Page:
Ain’t It Cool News: New Firefly Intel


Firefly 1.05 FAQ

What is Firefly again?

The new sci-fi starship series created by “Buffy the Vampire Slayer” mastermind Joss Whedon. It debuts on theFox netowrk this autumn.

And what’s the point of this post?

We’ve gotten our hands on a good portion of the show’s “second pilot,” we have a much keener idea about the direction the show is taking, and we’re here to share.

Does “Firefly” look good?

Yeah! Based on what we’ve read so far, it’s funny, dramatic, smart and yet not at all very “Buffy”-like! Along with the WB’s “Gotham City adventure “Birds of Preym” “Firefly” is surely one of the most anticiapted TV projects headed our way this fall.

What does Herc mean by “second pilot”?

Whedon wrote and directed a two-hour “Firefly” pilot titled “Serenity.” Coax critic “Princess X” was quite taken with the pilot script, but at least one Fox exec reportedly didn’t share the love. Word is the pilot was found lacking in action and comedy areas – and Fox came super-close to renewing “Dark Angel” for Friday nights and postponing “Firefly” till midseason. Mere hours before Fox had to officially announce its fall 2002 schedule to the advertising community and the world at large, Whedon turned in a new hourlong script. Fox liked it. “Dark Angel” got cancelled. “Firefly” debuts in September (Could somebody kindly forwards us a copy of that original “Firefly” pilot already??)

Hey! The original 1966 “Star Trek” had two pilots too! Do the two “Firefly” pilots feature different casts?

No. Both “Firefly” pilots feature the same cast. In fact, the “second pilot” probably doesn’t really qualify as a pilot at all; Whedon essentially just scripted the show’s second episode – with more comedy and action. And though this “second pilot” now looks likely to air first, Fox says it does plan to air the first, two-hour pilot at some point during the season, perhaps as a “special event” origin story. Or something.

How else does this starship show differ from the various and sundry “Star Trek” projects?

For one thing, the galaxy’s ruling government, dubbed “The Alliance,” is a lot more like the empire from “Star Wars” than the federation in “Star Trek.” The other big difference is the heroes are a bunch of damn criminals.

The main characters are criminals?

Like the Corleones and the Sopranos, the crew of the Serenity indulge some legitimate activities – commercial transport among them – but in the two-hour pilot they’re seen stealing gold from a derelict ship, and in the “second pilot” the crew is contracted by a fearsome and powerful mobster named Adelei Niska to pull a train robbery!

Do they actually pull off that train robbery?

They do! Though they’re not too excited once they learn what they’ve stolen.

Is the “Firefly” captain more like Kirk or Pickard?

He’s more like a deep-space Dirty Harry. Remember during the second season of “Angel,” when the character got all cranky, quit Angel Investigations, let vampires dine on Wolfram and Hart staffers, and set Darla and Drusilla ablaze? That guy may remind some of “Firefly’s” battle-scarred captain, Malcolm Reynolds.

What are the aliens like?

There are no aliens. In the “Firefly” universe, mankind has scoured the galaxy but without stumbling across ant other sentient lifeforms.

No aliens? How far in the future is this thing set?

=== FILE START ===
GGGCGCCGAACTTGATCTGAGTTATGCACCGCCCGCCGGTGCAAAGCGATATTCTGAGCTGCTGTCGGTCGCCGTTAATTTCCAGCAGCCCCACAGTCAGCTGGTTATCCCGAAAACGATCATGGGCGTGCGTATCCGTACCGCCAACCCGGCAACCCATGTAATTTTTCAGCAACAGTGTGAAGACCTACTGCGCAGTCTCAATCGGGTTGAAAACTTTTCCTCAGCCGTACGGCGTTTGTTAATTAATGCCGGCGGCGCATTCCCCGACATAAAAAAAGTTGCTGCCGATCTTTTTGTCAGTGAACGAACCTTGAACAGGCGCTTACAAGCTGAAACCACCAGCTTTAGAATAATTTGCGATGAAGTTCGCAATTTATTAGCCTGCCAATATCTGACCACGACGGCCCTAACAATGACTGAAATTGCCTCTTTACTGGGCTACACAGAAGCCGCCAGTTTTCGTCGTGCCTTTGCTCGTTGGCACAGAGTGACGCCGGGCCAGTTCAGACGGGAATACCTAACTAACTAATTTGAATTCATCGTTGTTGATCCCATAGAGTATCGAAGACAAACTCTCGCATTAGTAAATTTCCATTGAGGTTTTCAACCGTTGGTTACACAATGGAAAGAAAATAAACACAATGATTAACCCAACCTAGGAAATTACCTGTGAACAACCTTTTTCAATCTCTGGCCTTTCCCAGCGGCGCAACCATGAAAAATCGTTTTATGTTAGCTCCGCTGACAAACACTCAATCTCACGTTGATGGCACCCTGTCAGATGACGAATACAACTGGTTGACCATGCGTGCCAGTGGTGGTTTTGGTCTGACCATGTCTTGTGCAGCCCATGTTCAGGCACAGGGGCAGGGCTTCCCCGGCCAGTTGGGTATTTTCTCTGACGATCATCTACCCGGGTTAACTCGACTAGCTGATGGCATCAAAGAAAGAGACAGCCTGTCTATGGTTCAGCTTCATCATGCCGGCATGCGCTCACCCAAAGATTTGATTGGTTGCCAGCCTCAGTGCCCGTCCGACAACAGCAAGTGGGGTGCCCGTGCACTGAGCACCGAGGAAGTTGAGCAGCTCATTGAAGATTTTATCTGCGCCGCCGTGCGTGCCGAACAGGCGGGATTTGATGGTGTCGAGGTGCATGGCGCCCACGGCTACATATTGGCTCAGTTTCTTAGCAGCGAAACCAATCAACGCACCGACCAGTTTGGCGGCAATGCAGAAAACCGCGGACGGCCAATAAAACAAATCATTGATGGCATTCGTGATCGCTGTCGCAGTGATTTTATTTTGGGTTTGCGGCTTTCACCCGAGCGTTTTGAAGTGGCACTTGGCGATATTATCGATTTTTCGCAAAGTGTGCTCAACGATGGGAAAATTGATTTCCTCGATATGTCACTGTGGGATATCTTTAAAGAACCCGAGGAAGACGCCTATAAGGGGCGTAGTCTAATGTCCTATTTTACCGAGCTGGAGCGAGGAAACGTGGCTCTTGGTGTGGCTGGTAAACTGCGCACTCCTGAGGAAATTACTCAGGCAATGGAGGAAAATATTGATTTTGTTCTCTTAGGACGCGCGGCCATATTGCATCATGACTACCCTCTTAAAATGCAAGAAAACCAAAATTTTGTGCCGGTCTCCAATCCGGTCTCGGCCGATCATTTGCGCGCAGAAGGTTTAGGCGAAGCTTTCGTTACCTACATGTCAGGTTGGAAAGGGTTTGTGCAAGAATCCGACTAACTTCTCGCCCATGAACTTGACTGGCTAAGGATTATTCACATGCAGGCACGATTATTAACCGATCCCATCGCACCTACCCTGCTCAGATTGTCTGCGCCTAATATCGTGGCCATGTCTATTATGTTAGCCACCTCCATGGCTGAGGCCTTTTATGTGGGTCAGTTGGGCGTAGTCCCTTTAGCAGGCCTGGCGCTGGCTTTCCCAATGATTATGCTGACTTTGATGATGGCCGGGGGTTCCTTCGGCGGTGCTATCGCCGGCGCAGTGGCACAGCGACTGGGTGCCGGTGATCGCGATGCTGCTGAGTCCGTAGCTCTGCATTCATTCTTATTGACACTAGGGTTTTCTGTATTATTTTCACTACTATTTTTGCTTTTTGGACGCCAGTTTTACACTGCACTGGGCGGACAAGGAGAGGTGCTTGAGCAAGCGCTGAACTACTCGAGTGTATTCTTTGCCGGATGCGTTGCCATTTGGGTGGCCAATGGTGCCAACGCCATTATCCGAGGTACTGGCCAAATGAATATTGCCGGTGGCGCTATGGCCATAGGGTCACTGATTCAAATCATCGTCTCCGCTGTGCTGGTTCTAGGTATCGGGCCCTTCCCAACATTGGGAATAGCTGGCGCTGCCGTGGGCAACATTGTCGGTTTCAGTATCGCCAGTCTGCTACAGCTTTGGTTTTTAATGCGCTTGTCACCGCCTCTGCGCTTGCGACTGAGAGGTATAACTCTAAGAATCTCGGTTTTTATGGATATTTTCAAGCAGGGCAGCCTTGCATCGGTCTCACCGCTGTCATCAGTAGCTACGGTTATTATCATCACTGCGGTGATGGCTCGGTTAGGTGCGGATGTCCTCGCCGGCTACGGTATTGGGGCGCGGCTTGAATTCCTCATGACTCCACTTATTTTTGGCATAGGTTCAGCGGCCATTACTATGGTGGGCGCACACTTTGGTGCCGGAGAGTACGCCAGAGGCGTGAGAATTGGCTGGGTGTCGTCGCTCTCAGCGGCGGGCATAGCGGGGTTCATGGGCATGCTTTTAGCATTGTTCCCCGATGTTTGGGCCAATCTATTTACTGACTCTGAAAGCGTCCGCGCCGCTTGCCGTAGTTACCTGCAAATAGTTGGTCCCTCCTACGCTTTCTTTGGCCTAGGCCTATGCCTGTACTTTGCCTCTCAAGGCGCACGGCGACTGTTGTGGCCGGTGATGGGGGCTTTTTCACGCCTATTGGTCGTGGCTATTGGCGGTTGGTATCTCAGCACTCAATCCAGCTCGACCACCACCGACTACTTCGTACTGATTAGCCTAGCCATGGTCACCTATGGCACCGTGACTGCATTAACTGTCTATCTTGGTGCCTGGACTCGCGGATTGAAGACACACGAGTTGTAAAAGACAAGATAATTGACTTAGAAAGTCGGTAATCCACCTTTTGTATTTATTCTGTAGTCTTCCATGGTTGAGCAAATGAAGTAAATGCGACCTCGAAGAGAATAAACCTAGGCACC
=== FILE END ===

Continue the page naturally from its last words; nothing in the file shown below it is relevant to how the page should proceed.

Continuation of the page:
400 years.

Why is the ship called “Serenity”?

Its captain and first officers were once rebels fighting against the Alliance in the incredibly long and bloody “Battle of Serenity” – which ultimately left nearly half a million dead. “Once you’ve been in Serenity, you never leave,” the first officer explains to the ship’s new doctor. “You just learn to live there.”

How is “Firefly” similar to “Star Trek”?

The ship’s regulars include a captain, a first officer, an engineer, a doctor, a pilot, and even a surly, hulking security guy played by Adam “Animal Mother” Baldwin. But it also has three regular characters who in now way fit any traditional “Trek” crew slot.

Who are these decidedly un-“Trek”-ian regulars?

All three carry mysteries that remain unresolved at the end of the “second pilot”:

  • BOOK, a troubled holy man and martial artist. Think “Kung Fu” protagonist Kwai Chang Caine, if Caine lived 500 years later as a middle-aged black man;
  • INARA, a superhot high-end professional “companion” whose continued presence about the Serenity is a bit of a puzzlement; and
  • RIVER, the subject of a top-secret government experiment who likely has psychic superpowers. She was rescued by her brother, the Serenity’s new doctor, and continues to be coveted by scary and oddly-garbed agents of the Alliance.

Psychic superpowers?

Rover may remind viewers a bit of “Minority Report’s” soggy psychic Agatha, since a) she’s been liberated from a government facility, and b) she seems to routinely drift in and out of lucidity and c) she seems to have those psychic superpowers.

Is the Alliance the series’ “big bad”?

Sure looks like it. Our guess is the Alliance will serve as “Firefly’s” Wolfram and Hart, an ongoing institutional menace designed to weave in and out of storylines for as long as “Firefly” lasts. It also seems not unlikely that we’ll see more of the two-hour pilot’s “reavers,” brutal, radioactive pirate-types who enjoy raping captured women until they’re dead. Also, the “second pilot’s” cheif mobster, Niskal, does not strike one as a forgiving individual, so we’d be pretty surprised if he disappeared completely.

To see what the ship’s hooker looks like in costume, and other nift “Fireflty”-related material, visit the show’s just launched official Web site here.

Original article at Ain’t it Cool

Author: Cider

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